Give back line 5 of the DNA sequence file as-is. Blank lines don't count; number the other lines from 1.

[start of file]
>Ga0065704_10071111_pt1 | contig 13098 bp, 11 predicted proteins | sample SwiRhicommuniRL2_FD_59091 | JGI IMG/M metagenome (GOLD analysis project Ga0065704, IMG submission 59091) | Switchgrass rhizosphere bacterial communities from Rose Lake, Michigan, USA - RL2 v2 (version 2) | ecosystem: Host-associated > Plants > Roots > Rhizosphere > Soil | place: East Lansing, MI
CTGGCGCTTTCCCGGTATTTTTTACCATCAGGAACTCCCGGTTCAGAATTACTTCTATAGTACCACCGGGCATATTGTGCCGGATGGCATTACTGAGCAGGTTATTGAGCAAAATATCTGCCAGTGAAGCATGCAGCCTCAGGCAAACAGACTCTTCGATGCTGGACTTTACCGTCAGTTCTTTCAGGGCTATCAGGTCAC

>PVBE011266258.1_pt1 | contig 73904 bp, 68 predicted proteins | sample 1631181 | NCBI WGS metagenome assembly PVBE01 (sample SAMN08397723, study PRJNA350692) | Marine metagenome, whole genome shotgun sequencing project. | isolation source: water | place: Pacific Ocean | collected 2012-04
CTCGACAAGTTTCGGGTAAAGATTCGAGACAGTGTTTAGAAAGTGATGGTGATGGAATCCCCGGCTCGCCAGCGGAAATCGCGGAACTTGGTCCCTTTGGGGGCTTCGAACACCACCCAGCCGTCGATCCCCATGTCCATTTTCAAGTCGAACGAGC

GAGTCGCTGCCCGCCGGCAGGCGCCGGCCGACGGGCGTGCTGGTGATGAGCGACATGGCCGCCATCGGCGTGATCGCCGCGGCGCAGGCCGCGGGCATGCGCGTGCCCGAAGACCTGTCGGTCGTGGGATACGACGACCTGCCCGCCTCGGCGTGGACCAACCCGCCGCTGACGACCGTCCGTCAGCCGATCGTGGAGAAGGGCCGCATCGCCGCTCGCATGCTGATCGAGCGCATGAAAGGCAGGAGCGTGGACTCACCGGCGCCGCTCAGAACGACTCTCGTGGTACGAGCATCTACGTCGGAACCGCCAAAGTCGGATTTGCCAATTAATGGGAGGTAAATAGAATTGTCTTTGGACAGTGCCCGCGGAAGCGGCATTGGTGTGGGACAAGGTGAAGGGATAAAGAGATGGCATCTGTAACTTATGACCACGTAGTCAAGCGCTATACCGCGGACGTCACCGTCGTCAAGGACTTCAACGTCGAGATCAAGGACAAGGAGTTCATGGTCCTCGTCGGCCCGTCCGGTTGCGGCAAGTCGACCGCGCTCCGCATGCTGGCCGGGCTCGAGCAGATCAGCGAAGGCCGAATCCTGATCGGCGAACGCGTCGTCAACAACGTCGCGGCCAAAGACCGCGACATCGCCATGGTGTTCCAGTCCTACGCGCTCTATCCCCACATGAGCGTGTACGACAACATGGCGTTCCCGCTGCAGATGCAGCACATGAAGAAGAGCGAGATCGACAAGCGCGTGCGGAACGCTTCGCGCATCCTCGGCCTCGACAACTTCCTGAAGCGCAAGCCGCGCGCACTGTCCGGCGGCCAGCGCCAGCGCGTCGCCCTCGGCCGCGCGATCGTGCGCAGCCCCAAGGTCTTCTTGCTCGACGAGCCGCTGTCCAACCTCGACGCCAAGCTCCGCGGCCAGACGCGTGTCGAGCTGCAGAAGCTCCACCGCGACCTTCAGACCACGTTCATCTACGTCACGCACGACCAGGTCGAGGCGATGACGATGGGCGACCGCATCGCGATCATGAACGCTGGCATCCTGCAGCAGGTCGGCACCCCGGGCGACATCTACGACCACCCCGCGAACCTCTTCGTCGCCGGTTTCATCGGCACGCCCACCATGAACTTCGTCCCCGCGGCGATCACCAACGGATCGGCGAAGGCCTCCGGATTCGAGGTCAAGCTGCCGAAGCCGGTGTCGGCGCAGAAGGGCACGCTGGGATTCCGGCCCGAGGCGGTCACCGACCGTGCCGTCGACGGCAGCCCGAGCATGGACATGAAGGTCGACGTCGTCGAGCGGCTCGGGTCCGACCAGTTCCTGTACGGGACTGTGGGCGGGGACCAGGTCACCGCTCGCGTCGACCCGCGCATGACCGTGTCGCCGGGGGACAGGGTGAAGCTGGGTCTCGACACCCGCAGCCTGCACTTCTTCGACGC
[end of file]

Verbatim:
GAGTCGCTGCCCGCCGGCAGGCGCCGGCCGACGGGCGTGCTGGTGATGAGCGACATGGCCGCCATCGGCGTGATCGCCGCGGCGCAGGCCGCGGGCATGCGCGTGCCCGAAGACCTGTCGGTCGTGGGATACGACGACCTGCCCGCCTCGGCGTGGACCAACCCGCCGCTGACGACCGTCCGTCAGCCGATCGTGGAGAAGGGCCGCATCGCCGCTCGCATGCTGATCGAGCGCATGAAAGGCAGGAGCGTGGACTCACCGGCGCCGCTCAGAACGACTCTCGTGGTACGAGCATCTACGTCGGAACCGCCAAAGTCGGATTTGCCAATTAATGGGAGGTAAATAGAATTGTCTTTGGACAGTGCCCGCGGAAGCGGCATTGGTGTGGGACAAGGTGAAGGGATAAAGAGATGGCATCTGTAACTTATGACCACGTAGTCAAGCGCTATACCGCGGACGTCACCGTCGTCAAGGACTTCAACGTCGAGATCAAGGACAAGGAGTTCATGGTCCTCGTCGGCCCGTCCGGTTGCGGCAAGTCGACCGCGCTCCGCATGCTGGCCGGGCTCGAGCAGATCAGCGAAGGCCGAATCCTGATCGGCGAACGCGTCGTCAACAACGTCGCGGCCAAAGACCGCGACATCGCCATGGTGTTCCAGTCCTACGCGCTCTATCCCCACATGAGCGTGTACGACAACATGGCGTTCCCGCTGCAGATGCAGCACATGAAGAAGAGCGAGATCGACAAGCGCGTGCGGAACGCTTCGCGCATCCTCGGCCTCGACAACTTCCTGAAGCGCAAGCCGCGCGCACTGTCCGGCGGCCAGCGCCAGCGCGTCGCCCTCGGCCGCGCGATCGTGCGCAGCCCCAAGGTCTTCTTGCTCGACGAGCCGCTGTCCAACCTCGACGCCAAGCTCCGCGGCCAGACGCGTGTCGAGCTGCAGAAGCTCCACCGCGACCTTCAGACCACGTTCATCTACGTCACGCACGACCAGGTCGAGGCGATGACGATGGGCGACCGCATCGCGATCATGAACGCTGGCATCCTGCAGCAGGTCGGCACCCCGGGCGACATCTACGACCACCCCGCGAACCTCTTCGTCGCCGGTTTCATCGGCACGCCCACCATGAACTTCGTCCCCGCGGCGATCACCAACGGATCGGCGAAGGCCTCCGGATTCGAGGTCAAGCTGCCGAAGCCGGTGTCGGCGCAGAAGGGCACGCTGGGATTCCGGCCCGAGGCGGTCACCGACCGTGCCGTCGACGGCAGCCCGAGCATGGACATGAAGGTCGACGTCGTCGAGCGGCTCGGGTCCGACCAGTTCCTGTACGGGACTGTGGGCGGGGACCAGGTCACCGCTCGCGTCGACCCGCGCATGACCGTGTCGCCGGGGGACAGGGTGAAGCTGGGTCTCGACACCCGCAGCCTGCACTTCTTCGACGC